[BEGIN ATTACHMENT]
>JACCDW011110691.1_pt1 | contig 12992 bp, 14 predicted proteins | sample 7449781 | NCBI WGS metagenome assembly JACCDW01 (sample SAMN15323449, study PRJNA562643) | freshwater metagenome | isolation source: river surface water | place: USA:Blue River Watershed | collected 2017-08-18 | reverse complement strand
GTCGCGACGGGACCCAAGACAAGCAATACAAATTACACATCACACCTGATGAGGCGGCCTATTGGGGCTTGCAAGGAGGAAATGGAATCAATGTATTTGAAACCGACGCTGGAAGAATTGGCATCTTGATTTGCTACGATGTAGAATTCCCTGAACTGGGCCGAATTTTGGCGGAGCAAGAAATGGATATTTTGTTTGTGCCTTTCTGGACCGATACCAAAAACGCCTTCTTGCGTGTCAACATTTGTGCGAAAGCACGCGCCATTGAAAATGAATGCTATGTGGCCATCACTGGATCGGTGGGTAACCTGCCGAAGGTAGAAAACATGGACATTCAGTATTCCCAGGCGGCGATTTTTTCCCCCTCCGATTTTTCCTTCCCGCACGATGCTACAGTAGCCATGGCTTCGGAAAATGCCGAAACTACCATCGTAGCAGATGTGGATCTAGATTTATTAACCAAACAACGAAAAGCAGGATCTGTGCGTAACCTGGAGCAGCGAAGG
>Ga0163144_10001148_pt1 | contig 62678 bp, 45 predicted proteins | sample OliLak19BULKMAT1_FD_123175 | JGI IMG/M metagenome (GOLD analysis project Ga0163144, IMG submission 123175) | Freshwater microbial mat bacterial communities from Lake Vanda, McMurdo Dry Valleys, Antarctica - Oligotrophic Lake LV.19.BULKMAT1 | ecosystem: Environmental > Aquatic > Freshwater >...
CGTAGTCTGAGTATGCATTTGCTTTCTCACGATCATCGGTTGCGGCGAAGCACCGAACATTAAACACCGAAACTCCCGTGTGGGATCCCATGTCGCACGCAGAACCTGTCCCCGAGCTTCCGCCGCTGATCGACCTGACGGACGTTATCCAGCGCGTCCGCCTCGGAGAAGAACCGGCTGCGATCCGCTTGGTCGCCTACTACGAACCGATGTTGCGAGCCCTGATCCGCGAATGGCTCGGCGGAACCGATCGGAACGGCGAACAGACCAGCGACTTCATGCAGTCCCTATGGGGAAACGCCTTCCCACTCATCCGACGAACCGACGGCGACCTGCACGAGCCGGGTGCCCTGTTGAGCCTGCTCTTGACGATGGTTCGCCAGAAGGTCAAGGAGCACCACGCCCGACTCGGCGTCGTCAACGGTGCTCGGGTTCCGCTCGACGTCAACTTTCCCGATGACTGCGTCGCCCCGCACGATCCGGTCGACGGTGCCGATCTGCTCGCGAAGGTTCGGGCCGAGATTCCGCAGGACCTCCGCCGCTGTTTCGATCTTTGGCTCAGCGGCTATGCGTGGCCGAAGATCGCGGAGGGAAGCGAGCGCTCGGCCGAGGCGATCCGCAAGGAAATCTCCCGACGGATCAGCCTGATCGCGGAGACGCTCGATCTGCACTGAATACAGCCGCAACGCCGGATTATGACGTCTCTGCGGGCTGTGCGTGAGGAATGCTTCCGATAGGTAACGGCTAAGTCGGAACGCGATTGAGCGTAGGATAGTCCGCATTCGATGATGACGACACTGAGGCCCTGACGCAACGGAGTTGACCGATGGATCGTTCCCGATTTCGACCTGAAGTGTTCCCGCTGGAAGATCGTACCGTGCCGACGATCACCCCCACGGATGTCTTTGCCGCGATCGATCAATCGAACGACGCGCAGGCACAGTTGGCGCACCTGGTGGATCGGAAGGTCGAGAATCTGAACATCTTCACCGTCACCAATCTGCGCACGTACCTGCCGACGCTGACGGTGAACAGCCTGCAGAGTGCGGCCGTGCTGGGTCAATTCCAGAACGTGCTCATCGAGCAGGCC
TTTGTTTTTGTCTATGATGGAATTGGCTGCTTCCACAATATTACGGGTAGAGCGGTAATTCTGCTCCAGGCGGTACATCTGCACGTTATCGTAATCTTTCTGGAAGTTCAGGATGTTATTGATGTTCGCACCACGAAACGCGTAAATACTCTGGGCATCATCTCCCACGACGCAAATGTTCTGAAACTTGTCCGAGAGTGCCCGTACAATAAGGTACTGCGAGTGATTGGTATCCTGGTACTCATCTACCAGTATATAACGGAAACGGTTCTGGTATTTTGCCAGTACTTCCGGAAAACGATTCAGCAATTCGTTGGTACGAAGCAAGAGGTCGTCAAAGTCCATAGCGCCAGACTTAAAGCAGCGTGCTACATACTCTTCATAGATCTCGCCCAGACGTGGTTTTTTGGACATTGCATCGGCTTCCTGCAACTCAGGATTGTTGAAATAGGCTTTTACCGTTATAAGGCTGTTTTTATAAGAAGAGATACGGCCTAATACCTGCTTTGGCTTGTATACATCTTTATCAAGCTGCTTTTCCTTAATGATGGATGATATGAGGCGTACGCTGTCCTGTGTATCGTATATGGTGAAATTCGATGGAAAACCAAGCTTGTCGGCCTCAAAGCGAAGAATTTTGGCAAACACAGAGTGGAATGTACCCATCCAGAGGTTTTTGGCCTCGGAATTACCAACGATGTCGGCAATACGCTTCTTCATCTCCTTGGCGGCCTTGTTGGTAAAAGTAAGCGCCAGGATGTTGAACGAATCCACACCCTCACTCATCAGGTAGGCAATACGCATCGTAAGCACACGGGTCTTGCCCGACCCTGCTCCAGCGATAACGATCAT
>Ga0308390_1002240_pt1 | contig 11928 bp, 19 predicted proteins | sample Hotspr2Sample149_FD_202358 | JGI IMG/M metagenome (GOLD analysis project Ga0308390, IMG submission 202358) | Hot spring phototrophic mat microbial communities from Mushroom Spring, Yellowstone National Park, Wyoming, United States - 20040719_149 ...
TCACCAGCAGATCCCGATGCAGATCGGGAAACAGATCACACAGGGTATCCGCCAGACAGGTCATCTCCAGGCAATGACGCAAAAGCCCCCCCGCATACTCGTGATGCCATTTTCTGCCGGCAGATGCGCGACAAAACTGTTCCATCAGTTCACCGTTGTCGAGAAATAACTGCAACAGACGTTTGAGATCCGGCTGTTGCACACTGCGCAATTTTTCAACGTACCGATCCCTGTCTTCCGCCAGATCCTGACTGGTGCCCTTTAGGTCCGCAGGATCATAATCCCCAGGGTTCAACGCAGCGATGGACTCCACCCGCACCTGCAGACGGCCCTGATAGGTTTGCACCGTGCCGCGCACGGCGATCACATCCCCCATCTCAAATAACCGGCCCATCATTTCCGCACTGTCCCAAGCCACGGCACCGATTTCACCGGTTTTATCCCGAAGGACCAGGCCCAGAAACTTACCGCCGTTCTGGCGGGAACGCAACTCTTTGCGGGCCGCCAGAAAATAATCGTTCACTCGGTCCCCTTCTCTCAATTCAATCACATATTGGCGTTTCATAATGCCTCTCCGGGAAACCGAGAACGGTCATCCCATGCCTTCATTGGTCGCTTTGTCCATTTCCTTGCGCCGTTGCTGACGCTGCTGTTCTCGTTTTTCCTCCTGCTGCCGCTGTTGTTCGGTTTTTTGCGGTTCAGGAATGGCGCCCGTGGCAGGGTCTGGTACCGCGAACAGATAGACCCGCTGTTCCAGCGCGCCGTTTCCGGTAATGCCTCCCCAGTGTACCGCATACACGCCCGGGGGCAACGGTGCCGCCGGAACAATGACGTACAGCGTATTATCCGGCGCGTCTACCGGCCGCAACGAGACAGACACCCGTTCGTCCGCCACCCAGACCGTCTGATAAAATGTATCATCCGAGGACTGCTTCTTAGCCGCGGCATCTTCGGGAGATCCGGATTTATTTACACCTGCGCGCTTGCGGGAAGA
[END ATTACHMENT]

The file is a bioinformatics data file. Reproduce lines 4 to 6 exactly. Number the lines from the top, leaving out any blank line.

CGTAGTCTGAGTATGCATTTGCTTTCTCACGATCATCGGTTGCGGCGAAGCACCGAACATTAAACACCGAAACTCCCGTGTGGGATCCCATGTCGCACGCAGAACCTGTCCCCGAGCTTCCGCCGCTGATCGACCTGACGGACGTTATCCAGCGCGTCCGCCTCGGAGAAGAACCGGCTGCGATCCGCTTGGTCGCCTACTACGAACCGATGTTGCGAGCCCTGATCCGCGAATGGCTCGGCGGAACCGATCGGAACGGCGAACAGACCAGCGACTTCATGCAGTCCCTATGGGGAAACGCCTTCCCACTCATCCGACGAACCGACGGCGACCTGCACGAGCCGGGTGCCCTGTTGAGCCTGCTCTTGACGATGGTTCGCCAGAAGGTCAAGGAGCACCACGCCCGACTCGGCGTCGTCAACGGTGCTCGGGTTCCGCTCGACGTCAACTTTCCCGATGACTGCGTCGCCCCGCACGATCCGGTCGACGGTGCCGATCTGCTCGCGAAGGTTCGGGCCGAGATTCCGCAGGACCTCCGCCGCTGTTTCGATCTTTGGCTCAGCGGCTATGCGTGGCCGAAGATCGCGGAGGGAAGCGAGCGCTCGGCCGAGGCGATCCGCAAGGAAATCTCCCGACGGATCAGCCTGATCGCGGAGACGCTCGATCTGCACTGAATACAGCCGCAACGCCGGATTATGACGTCTCTGCGGGCTGTGCGTGAGGAATGCTTCCGATAGGTAACGGCTAAGTCGGAACGCGATTGAGCGTAGGATAGTCCGCATTCGATGATGACGACACTGAGGCCCTGACGCAACGGAGTTGACCGATGGATCGTTCCCGATTTCGACCTGAAGTGTTCCCGCTGGAAGATCGTACCGTGCCGACGATCACCCCCACGGATGTCTTTGCCGCGATCGATCAATCGAACGACGCGCAGGCACAGTTGGCGCACCTGGTGGATCGGAAGGTCGAGAATCTGAACATCTTCACCGTCACCAATCTGCGCACGTACCTGCCGACGCTGACGGTGAACAGCCTGCAGAGTGCGGCCGTGCTGGGTCAATTCCAGAACGTGCTCATCGAGCAGGCC
TTTGTTTTTGTCTATGATGGAATTGGCTGCTTCCACAATATTACGGGTAGAGCGGTAATTCTGCTCCAGGCGGTACATCTGCACGTTATCGTAATCTTTCTGGAAGTTCAGGATGTTATTGATGTTCGCACCACGAAACGCGTAAATACTCTGGGCATCATCTCCCACGACGCAAATGTTCTGAAACTTGTCCGAGAGTGCCCGTACAATAAGGTACTGCGAGTGATTGGTATCCTGGTACTCATCTACCAGTATATAACGGAAACGGTTCTGGTATTTTGCCAGTACTTCCGGAAAACGATTCAGCAATTCGTTGGTACGAAGCAAGAGGTCGTCAAAGTCCATAGCGCCAGACTTAAAGCAGCGTGCTACATACTCTTCATAGATCTCGCCCAGACGTGGTTTTTTGGACATTGCATCGGCTTCCTGCAACTCAGGATTGTTGAAATAGGCTTTTACCGTTATAAGGCTGTTTTTATAAGAAGAGATACGGCCTAATACCTGCTTTGGCTTGTATACATCTTTATCAAGCTGCTTTTCCTTAATGATGGATGATATGAGGCGTACGCTGTCCTGTGTATCGTATATGGTGAAATTCGATGGAAAACCAAGCTTGTCGGCCTCAAAGCGAAGAATTTTGGCAAACACAGAGTGGAATGTACCCATCCAGAGGTTTTTGGCCTCGGAATTACCAACGATGTCGGCAATACGCTTCTTCATCTCCTTGGCGGCCTTGTTGGTAAAAGTAAGCGCCAGGATGTTGAACGAATCCACACCCTCACTCATCAGGTAGGCAATACGCATCGTAAGCACACGGGTCTTGCCCGACCCTGCTCCAGCGATAACGATCAT
>Ga0308390_1002240_pt1 | contig 11928 bp, 19 predicted proteins | sample Hotspr2Sample149_FD_202358 | JGI IMG/M metagenome (GOLD analysis project Ga0308390, IMG submission 202358) | Hot spring phototrophic mat microbial communities from Mushroom Spring, Yellowstone National Park, Wyoming, United States - 20040719_149 ...